You don’t need to worry about portion sizes or limiting the amount of each food! Eat until you feel full and your taste buds feel satisfied.
Quick side note: Please throw out all of the rules about veggies as starches. If it’s a veggie, like potato or corn, it’s a veggie. If you drink juice, that’s a fruit. And for our purposes, fruits and veggies are one food group combined! No, you can’t have one of each and call it a snack 😉
4. Give yourself permission to eat all foods.
In step #3 above, I encouraged you to eat at least one play food (treat) every day. That’s your first step towards giving yourself permission to eat all foods.
To heal from the binge restrict cycle, you will need to challenge your beliefs around ‘good’ and ‘bad’ foods. And if you think about how this type of thinking has worked for you in the past, perhaps you’ll consider trying this different approach? What do you have to lose?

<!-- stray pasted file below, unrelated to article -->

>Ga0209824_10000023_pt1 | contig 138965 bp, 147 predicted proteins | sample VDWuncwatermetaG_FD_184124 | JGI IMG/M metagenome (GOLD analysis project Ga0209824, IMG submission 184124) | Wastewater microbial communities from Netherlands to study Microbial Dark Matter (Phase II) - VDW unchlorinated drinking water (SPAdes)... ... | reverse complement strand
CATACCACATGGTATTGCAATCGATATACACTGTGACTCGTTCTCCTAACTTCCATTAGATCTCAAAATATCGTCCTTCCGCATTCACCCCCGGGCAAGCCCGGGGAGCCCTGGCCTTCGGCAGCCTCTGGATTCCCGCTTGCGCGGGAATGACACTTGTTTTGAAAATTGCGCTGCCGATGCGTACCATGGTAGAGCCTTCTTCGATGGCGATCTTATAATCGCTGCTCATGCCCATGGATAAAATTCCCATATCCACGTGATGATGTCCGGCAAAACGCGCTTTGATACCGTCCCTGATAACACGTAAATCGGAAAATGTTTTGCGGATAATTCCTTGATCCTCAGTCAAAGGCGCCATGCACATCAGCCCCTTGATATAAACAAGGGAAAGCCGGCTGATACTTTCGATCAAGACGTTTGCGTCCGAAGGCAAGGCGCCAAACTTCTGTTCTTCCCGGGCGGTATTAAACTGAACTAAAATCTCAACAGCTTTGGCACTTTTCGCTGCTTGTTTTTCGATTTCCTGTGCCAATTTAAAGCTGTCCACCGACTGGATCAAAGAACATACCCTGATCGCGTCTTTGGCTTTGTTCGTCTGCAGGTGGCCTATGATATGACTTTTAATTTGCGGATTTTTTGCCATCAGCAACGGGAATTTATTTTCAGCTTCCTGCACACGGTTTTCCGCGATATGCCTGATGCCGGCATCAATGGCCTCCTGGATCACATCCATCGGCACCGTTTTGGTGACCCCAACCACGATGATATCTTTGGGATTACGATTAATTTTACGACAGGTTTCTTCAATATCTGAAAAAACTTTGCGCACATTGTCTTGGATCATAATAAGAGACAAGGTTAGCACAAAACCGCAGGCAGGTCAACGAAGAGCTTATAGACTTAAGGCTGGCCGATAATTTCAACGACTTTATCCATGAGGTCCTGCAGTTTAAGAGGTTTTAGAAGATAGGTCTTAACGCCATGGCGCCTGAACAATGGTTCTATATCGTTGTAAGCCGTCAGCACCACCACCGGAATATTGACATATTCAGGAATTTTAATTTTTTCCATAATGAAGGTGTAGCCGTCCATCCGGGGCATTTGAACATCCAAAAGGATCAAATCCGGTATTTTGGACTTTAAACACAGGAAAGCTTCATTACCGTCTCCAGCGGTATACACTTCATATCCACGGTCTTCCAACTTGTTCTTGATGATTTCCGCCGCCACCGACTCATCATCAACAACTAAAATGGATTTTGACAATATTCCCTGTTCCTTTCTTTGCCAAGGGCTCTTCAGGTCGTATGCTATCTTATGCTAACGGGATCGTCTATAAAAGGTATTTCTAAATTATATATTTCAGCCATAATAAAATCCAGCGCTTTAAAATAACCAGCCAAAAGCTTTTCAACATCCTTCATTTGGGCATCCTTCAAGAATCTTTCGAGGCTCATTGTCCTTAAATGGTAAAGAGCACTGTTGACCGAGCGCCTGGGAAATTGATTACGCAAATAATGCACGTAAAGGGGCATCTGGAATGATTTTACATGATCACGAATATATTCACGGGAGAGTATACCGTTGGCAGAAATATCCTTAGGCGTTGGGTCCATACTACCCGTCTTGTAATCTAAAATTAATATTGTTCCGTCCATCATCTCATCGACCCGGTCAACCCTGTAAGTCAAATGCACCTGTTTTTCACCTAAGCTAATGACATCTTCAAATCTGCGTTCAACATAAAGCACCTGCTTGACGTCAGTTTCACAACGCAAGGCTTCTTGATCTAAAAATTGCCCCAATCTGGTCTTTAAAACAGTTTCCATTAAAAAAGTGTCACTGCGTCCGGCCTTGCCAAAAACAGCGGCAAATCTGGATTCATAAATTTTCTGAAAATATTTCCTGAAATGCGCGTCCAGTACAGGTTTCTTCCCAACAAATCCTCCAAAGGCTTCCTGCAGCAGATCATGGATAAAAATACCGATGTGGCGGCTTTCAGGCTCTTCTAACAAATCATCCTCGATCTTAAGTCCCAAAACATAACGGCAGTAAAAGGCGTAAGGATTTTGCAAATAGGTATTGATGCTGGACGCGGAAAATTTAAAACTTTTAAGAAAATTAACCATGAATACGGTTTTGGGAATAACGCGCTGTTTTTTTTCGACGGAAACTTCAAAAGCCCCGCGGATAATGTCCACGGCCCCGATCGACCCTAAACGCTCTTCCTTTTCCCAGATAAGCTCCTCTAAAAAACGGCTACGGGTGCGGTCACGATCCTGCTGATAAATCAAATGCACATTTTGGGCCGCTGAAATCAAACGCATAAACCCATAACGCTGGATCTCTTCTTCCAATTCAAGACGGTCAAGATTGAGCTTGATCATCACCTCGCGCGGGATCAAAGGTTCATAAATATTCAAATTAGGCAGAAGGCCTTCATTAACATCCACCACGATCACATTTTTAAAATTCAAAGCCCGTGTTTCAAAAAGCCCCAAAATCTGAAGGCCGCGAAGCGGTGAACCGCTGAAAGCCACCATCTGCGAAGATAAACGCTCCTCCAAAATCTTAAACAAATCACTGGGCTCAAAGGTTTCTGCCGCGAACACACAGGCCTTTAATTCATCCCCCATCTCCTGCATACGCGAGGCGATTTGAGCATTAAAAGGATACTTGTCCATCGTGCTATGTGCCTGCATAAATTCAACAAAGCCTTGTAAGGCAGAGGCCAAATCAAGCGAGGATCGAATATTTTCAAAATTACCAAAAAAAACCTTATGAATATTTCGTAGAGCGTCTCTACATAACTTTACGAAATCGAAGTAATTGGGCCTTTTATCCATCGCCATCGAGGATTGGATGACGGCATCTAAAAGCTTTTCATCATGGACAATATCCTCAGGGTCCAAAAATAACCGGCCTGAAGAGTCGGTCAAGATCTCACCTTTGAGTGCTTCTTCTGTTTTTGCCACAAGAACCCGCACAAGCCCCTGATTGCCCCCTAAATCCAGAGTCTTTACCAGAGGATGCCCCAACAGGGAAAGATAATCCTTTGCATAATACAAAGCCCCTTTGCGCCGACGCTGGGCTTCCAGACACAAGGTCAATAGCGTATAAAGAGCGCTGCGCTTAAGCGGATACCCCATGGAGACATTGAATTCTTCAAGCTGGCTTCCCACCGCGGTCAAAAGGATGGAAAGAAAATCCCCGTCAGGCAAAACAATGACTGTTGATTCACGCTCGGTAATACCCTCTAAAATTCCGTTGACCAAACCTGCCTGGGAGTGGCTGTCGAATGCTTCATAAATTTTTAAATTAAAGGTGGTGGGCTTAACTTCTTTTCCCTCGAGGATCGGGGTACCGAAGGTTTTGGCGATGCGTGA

To learn more about giving yourself permission to eat all foods, I encourage you to read my article, 5 Steps To Make Peace with Food: Principle 3 of Intuitive Eating
5. Eat when you are hungry, even if you just ate an hour ago.
Healing from the binge restrict cycle will challenge your thoughts and beliefs around eating. Your body may react to being adequately fed by ramping up your appetite. This often makes women panic and feel the urge to restrict again.
I know this is so common so I want to address it here: falling back on restriction or attempting to quell your hunger with water or other non-food or calorie-free substances will backfire in a big way.
Healing from the binge restrict cycle requires your body to know that it will be fed when it is hungry. This is how we heal our bodies from the trauma of restriction.
So, when hunger strikes in the form of a rumbling stomach or that hangry feeling, the way to heal is to take time to eat something. For more information on how responding to hunger can help your relationship with food, check out my blog: Principle 2 of Intuitive Eating: Honor Your Hunger.